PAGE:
“We sat on the patio,” explained Helen Marden, referring to a hotel then called the Golden Rock Plantation Inn. “There was the mountain behind us, the sea in the distance. I had a rum punch and I told Brice, “I want it.”
“I said, ‘You want what?’” Mr. Marden later related to me.
“I want this.”
So it was that the couple came to acquire controlling shares of a 100-acre plantation, and then to decamp from St. Bart’s to become, in Nevis, innkeepers and unlikely conservationists, of both the island’s flora and fauna and its pristine old Caribbean atmosphere.
The reasons why Nevis remains quiet and drowsy are many. Chief among them is the challenge of reaching the place. Few direct flights from the United States serve the island; connections from neighboring islands such as St. Maarten are erratic, to be polite. Slowpoke ferries ply the Narrows, a two-mile-wide strait between Nevis and St. Kitts. But regardless of the route one chooses, a trip from the East Coast of the U.S. eats up most of a day.
Golfers and honeymooners still came, though, headed for the Four Seasons, which opened in 1991 and remains the island’s largest employer. This 196-room-and-suite resort, fitted out with the requisite tennis courts (10 of them), a fitness center, biomorphic pools, and all the usual stylistic signatures of a global hospitality brand, is one among a handful of discreet, high-end properties on the island—the photogenic, Anglo-centric Nisbet Plantation Beach Club is another. The Four Seasons Resort Nevis commands the most pristine stretch of white-sand beach on the leeward side of the island.
Alas, for both beach and hotel, the hurricanes that slam the Caribbean with some regularity have visited Nevis three times during the past 20 years. Damage from Hurricane Omar in 2008 kept the place shuttered for more than two years, a catastrophe that threw 650 people out of work and triggered a local economic slump. As of last December the hotel is open again, the royal palms restored, the greens on the 18-hole golf course designed by Robert Trent Jones Jr. irrigated to look like emerald baize. The obligatory ceiling fans paddle warm air as khaki-clad servers portage goofy rum drinks to vacationers in cabanas called, with an excess of thematic coyness, Reggae, Calypso, Merengue, and Soca. The outdoor restaurant again produces a signature spiny lobster salad for guests who often enough look like lobsters themselves.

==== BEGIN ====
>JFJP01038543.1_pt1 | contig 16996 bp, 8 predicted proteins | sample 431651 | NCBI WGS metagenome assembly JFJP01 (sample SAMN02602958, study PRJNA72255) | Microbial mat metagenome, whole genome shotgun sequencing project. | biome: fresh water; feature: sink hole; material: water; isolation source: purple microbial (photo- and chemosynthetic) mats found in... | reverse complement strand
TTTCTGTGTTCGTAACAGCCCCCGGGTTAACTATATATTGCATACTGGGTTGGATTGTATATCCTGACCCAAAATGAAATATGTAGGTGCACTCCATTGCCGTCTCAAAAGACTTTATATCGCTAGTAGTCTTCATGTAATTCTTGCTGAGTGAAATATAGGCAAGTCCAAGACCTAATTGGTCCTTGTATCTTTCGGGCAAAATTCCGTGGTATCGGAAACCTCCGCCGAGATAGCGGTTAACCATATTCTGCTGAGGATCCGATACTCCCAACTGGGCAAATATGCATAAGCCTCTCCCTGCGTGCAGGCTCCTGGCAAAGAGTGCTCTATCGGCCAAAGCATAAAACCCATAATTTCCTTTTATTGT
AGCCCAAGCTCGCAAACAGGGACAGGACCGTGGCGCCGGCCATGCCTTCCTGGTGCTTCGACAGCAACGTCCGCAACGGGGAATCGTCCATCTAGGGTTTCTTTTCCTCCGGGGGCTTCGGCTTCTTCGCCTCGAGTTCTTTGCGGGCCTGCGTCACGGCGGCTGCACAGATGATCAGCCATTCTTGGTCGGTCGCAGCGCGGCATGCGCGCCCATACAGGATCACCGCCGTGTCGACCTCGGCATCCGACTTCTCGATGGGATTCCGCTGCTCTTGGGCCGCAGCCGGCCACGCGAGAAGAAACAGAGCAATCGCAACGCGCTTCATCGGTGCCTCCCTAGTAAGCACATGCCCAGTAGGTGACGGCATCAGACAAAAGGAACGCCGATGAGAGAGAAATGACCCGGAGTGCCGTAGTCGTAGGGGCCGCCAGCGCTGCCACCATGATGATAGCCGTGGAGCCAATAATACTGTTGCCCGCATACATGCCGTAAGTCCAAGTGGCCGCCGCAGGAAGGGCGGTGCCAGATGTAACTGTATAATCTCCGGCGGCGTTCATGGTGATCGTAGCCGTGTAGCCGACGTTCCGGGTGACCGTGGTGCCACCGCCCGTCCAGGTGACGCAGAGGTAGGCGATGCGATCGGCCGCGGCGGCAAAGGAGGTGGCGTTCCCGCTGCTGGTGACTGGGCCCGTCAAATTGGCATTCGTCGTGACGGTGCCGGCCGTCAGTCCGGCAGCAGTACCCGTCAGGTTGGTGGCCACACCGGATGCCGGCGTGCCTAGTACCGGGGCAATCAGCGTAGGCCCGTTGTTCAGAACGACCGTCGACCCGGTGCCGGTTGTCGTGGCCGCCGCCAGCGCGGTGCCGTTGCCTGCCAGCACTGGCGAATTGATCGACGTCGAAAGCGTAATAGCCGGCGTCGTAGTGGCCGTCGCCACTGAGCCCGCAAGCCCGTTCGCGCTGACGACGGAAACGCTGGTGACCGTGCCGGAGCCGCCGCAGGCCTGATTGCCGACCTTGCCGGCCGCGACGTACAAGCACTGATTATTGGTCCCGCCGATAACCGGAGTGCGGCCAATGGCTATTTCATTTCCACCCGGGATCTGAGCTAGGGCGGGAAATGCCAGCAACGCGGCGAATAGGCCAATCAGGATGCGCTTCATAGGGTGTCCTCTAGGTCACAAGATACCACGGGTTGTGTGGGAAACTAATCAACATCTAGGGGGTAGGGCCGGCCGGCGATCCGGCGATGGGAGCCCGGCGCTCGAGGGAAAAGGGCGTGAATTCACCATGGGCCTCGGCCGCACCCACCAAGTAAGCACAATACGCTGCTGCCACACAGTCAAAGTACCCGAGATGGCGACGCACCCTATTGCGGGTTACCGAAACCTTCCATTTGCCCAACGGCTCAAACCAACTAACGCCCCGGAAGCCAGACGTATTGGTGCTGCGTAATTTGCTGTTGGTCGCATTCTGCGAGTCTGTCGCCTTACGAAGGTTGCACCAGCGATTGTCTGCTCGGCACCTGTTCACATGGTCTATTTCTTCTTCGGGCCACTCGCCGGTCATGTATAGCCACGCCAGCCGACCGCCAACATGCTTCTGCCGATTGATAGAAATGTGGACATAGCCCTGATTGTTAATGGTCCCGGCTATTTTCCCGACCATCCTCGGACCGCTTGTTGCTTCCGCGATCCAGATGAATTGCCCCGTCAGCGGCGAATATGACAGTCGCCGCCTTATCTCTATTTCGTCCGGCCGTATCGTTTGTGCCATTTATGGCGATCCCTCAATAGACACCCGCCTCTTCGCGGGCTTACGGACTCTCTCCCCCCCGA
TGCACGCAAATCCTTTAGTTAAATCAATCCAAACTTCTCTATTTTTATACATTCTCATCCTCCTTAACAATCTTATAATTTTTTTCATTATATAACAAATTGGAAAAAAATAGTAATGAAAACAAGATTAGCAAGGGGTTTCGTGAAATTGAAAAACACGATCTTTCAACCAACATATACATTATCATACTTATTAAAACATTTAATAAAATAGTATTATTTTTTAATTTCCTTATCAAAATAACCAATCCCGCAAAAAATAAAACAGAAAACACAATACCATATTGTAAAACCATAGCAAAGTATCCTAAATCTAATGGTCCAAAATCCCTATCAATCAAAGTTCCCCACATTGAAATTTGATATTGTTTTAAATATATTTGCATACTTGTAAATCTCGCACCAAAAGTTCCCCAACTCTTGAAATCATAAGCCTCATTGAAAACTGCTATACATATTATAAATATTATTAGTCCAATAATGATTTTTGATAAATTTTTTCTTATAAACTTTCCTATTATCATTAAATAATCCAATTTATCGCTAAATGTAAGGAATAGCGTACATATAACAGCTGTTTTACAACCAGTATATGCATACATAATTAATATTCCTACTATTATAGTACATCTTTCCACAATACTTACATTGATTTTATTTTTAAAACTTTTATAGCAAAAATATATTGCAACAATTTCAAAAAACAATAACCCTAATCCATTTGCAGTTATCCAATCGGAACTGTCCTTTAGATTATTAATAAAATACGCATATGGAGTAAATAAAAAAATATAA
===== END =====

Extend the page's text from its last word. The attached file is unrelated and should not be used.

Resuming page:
“People who love Nevis see it as an intimately tiny, unspoiled tropical paradise mostly immune to the commercialism and glitz that characterize much of the Caribbean,” New Yorker humorist Bruce McCall said recently of the island where he has resided part-time for more than three decades. Four Seasons notwithstanding, those people would not be wrong.
There are an estimated 12,000 permanent residents on Nevis, and it is worth pointing out that this number is only fractionally higher than at the time when the island functioned as the thriving administrative center of the British Leeward Islands (which included Antigua, Anguilla, Montserrat, St. Kitts, and the British Virgin Islands) and was a sugar-growing powerhouse. That time would be 1755.
A census recorded in that year documented 9,498 Nevisians in categories that counted as individuals white men, white women, and white children and that lumped together the remaining populace as “slaves.”